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1. any patch or flat area.
2. a superficial, solid, elevated skin lesion with a diameter equal to or greater than 1.0 cm (0.5 cm according to some authorities); see also papule.
3. dental plaque.
atheromatous plaque fibrous plaque.
dental plaque a dense, nonmineralized, highly organized biofilm of microbes, organic and inorganic material derived from the saliva, gingival crevicular fluid, and bacterial byproducts. It plays an important etiologic role in the development of dental caries and periodontal and gingival diseases; calcified plaque forms dental calculus.
fibrous plaque the lesion of atherosclerosis, a white to yellow area within the wall of an artery that causes the intimal surface to bulge into the lumen; it is composed of lipid, cell debris, smooth muscle cells, collagen, and, in older persons, calcium. Called also atheromatous plaque.
Hollenhorst p's atheromatous emboli containing cholesterol crystals in the retinal arterioles.
pleural p's opaque white plaques on the parietal pleura, visible radiographically in cases of asbestosis.
senile p's microscopic lesions composed of fragmented axon terminals and dendrites surrounding a core of amyloid seen in the cerebral cortex in Alzheimer's disease.
a well-demarcated yellow area or swelling on the intimal surface of an artery; produced by intimal lipid deposit.
a yellowish raised area on the lining of an artery formed by fatty deposits indicative of atherosclerosis.
1. any patch or flat area.
2. a clear area of cell lysis caused by viral replication on a cell monolayer.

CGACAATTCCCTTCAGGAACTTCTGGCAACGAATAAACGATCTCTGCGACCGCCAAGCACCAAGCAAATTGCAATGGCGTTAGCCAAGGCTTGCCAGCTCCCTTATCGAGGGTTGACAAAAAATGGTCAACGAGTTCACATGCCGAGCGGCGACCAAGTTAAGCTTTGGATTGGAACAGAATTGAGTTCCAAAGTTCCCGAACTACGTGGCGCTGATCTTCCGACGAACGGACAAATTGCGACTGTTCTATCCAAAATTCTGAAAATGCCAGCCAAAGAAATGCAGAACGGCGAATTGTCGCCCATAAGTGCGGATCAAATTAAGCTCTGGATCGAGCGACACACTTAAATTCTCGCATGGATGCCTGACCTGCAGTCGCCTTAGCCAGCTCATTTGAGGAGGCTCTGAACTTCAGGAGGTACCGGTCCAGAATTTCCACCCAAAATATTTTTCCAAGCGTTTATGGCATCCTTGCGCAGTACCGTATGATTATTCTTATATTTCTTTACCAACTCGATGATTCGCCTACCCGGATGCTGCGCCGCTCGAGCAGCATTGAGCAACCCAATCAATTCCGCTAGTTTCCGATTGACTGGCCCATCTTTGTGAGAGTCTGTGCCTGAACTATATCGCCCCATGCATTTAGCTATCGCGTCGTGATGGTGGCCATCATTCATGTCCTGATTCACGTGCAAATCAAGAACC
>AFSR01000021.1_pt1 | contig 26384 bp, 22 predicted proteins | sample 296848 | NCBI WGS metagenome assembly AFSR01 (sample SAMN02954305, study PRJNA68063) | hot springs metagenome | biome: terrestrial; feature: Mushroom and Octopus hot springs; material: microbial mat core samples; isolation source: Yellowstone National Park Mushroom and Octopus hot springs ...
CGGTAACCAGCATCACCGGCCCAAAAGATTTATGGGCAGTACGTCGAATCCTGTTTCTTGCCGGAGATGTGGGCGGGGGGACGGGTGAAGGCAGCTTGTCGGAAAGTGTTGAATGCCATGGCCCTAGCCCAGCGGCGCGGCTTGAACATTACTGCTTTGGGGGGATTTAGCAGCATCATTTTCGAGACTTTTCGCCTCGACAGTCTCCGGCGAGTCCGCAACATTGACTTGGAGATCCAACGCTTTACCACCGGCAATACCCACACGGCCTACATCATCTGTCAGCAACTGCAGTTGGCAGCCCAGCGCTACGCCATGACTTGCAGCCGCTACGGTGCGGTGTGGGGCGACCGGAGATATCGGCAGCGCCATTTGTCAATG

small, 1 to 2 inch diameter, poxlike lesion on the inside of the amnion. Constant on the bovine amnion during the middle trimester and causes no problems.
seen in equine lupus erythematosus panniculitis.
a method of quantifying the number of infectious units by inoculating serial dilutions of a viral suspension on a cell culture monolayer, overlaying with a medium containing agarose and after several days incubation, counting the number of plaques formed; recorded as plaque forming units/ml.
a deposit of predominantly fatty material in the lining of blood vessels occurring in atherosclerosis.
bacterial plaque, dental plaque
a mass adhering to the enamel surface of a tooth, composed of a mixed colony of bacteria in an intercellular matrix of bacterial and salivary polymers and remnants of epithelial cells and leukocytes. It may cause caries, dental calculi and periodontal disease.
an elevated, solid structure without a necrotic center, up to 1 to 2 inch diameter with an unbroken surface.
cutaneous, subcutaneous or subconjunctival deposits formed as a result of injection of some drugs, particularly repository steroid preparations. May be unsightly and a cause of conjunctivitis.
see ear plaque.
see eosinophilic plaque.
see plaque assay (above).
the number of plaques formed in the plaque assay.
described in the brain of old dogs.
nodules observed as dry, yellow encrustations on the splenic capsule of old dogs.